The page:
Oxycodone is a schedule II narcotic analgesic. Schedule II drugs have a high risk of abuse but are also considered safe for accepted medical treatment protocols. An analgesic is a type of medication used to control pain. Oxycodone is marketed either alone or in combination with other medications, such as aspirin, to control moderate to severe pain. Oxycodone pain reliever is available in pill form in a variety of combinations, and any product that contains oxycodone is a schedule II narcotic.
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Living drug free may not be possible if you experience pain daily. Work with your physician to create a treatment protocol that controls your pain. If a derivative of oxycodone is included in the treatment recommendations there are several factors that should be considered. Oxycodone acts like an opiod drug. In high doses it causes sedation and poor oxygen exchange. Oxycodone should not be prescribed to women who are pregnant or anyone who has a history of addiction to prescription or street drugs. If you are elderly, have liver or kidney damage, or are currently on another opiod-type drug, the amount prescribed will vary to accommodate your particular needs. People who have or are suspected to have a paralytic ileus or who have acute or severe asthma should not take oxycodone.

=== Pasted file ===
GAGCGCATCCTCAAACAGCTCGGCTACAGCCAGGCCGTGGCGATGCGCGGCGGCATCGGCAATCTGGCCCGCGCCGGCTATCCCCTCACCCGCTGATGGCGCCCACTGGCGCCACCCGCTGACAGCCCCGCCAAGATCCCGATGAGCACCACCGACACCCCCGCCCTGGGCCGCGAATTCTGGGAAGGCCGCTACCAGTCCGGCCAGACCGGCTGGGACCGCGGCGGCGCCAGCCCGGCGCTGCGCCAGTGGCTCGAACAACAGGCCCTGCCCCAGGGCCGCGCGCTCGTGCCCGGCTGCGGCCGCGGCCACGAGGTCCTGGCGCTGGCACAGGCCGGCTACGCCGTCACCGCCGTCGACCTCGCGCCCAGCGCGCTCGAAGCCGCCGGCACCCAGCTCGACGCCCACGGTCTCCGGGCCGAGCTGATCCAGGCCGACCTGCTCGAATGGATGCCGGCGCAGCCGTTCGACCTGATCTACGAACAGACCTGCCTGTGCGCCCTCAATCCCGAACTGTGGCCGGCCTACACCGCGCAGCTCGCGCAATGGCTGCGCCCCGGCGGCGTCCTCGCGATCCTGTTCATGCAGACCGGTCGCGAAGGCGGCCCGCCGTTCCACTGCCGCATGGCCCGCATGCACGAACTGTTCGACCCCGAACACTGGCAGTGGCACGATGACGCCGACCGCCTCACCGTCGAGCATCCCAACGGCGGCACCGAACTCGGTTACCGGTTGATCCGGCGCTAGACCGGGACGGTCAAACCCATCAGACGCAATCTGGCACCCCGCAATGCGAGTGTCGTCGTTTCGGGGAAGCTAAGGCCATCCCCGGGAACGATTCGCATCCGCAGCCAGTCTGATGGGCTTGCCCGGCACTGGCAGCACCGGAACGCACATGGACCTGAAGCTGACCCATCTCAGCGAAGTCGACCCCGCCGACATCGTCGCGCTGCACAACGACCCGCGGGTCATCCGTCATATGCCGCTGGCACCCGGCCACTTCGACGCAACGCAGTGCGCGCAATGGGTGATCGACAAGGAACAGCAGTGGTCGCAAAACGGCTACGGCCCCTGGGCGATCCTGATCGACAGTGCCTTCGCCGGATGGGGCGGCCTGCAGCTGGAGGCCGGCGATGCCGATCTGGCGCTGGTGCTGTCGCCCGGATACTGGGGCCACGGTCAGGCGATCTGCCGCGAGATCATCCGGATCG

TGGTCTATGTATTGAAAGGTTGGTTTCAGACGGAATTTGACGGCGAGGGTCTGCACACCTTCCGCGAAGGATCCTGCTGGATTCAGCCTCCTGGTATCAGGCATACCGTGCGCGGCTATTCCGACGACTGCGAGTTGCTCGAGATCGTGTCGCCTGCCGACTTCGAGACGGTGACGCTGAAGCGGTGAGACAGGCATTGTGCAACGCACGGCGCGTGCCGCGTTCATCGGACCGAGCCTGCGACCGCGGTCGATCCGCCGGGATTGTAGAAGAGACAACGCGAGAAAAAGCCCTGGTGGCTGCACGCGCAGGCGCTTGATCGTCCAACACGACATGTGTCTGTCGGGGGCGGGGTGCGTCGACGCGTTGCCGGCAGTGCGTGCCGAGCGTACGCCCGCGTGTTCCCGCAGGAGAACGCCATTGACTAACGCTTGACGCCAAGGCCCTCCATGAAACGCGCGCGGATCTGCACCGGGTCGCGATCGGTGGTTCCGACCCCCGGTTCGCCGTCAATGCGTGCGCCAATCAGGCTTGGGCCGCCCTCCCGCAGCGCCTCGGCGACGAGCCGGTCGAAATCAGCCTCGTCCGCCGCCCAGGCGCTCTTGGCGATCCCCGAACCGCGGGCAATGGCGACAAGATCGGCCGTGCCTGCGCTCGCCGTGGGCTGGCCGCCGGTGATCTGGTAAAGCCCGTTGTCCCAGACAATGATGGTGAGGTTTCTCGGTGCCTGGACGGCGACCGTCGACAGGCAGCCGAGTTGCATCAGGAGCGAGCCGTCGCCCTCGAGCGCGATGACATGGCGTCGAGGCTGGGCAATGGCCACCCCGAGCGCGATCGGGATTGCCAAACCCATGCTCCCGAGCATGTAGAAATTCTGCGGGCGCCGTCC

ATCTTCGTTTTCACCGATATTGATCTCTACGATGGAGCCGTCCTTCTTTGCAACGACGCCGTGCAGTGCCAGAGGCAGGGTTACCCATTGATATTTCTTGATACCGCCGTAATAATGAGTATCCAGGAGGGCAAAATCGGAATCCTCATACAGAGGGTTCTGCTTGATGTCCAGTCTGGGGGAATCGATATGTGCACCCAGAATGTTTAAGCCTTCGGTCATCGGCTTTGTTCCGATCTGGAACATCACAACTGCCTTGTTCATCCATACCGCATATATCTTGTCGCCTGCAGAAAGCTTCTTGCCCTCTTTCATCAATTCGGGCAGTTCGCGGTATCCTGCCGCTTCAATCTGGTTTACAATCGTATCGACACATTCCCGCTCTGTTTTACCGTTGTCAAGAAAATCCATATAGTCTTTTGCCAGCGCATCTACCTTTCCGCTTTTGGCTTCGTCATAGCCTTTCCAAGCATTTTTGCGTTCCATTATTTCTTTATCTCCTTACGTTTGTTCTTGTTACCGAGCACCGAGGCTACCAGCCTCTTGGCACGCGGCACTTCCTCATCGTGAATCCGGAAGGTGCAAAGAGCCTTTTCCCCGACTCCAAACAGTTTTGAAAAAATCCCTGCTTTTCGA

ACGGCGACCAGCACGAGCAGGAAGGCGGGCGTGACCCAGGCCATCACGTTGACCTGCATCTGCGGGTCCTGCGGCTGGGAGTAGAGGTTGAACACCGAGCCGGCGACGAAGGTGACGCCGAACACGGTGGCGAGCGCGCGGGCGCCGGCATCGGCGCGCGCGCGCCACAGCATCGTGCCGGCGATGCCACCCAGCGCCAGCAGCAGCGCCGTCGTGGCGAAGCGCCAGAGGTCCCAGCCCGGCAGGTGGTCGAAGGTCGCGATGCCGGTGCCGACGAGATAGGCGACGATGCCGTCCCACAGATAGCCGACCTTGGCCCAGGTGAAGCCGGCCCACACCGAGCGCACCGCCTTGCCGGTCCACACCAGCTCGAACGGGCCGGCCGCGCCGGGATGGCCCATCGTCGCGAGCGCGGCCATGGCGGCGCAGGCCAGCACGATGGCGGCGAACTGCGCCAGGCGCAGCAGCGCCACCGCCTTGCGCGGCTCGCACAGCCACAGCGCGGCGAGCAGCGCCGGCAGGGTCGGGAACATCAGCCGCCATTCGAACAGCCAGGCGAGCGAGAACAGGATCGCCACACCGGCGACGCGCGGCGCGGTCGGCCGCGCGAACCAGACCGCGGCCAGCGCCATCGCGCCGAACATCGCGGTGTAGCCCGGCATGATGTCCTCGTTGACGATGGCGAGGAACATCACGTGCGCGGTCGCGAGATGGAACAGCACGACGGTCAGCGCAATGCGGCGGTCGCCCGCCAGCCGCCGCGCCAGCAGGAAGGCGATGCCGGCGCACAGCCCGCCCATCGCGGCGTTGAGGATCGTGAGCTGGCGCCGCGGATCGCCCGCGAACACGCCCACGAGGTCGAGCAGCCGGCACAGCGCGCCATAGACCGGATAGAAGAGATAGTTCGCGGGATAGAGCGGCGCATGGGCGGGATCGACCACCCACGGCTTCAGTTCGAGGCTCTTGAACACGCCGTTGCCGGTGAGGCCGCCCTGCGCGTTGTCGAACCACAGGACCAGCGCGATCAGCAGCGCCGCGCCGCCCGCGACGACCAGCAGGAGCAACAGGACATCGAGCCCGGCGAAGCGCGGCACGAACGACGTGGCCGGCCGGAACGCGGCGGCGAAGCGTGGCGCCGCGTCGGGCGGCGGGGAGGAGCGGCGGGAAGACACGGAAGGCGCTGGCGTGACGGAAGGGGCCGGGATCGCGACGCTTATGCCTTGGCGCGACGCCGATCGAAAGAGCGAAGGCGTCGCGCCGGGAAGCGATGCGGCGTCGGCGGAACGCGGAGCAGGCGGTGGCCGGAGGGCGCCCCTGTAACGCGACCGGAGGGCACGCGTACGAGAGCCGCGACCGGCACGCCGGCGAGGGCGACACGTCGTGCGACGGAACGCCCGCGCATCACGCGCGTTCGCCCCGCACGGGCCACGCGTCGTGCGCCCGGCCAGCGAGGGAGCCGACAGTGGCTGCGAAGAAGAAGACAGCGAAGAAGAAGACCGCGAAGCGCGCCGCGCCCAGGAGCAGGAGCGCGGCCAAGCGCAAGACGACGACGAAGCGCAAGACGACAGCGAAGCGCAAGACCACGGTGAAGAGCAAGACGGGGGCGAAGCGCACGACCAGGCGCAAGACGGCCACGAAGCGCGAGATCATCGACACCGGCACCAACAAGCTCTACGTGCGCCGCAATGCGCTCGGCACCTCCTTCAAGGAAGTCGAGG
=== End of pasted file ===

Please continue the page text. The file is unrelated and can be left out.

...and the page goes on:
The side effects of oxycodone are related to the organs that are affected by the drug, such as the liver, brain and kidneys. Some of the more-common side effects include nausea, constipation, vomiting, headache, itchy skin, insomnia and dizziness. Side effects that are not common can include allergic reaction, chills and fever, migraine headaches, palpitation, anemia, gout, arthritis or bone pain, edema, agitation, anxiety, confusion, dry mouth, personality disorder, heart failure or gingivitis.
Long-Term Effects of Oxycodone
One of the long-term effects of oxycodone is addiction that is characterized by greater dependence on the drug and tolerance to the dosage. Tolerance to a drug means that you must take more and more of the medication to get the same early effect.
After long-term use of oxycodone, men may also experience a decreased level of testosterone or enlargement of the prostate. Other long-term effects include excessive sweating, swelling in the arms and legs, and chronic constipation.
Because chronic use leads to tolerance and dependence, you may experience withdrawal symptoms if a prescription is reduced or stopped. These withdrawal symptoms can involve signs of central nervous system hyperactivity and will peak 48 to 72 hours after your last dose. Physical symptoms will be eliminated within a week but it may take longer to erase the psychological addiction.
Withdrawal from oxycodone will begin with anxiety followed by an increased rate of breathing, runny nose, stomach cramps, tearing and sweating. Although withdrawal from oxycodone is distressing it is not fatal.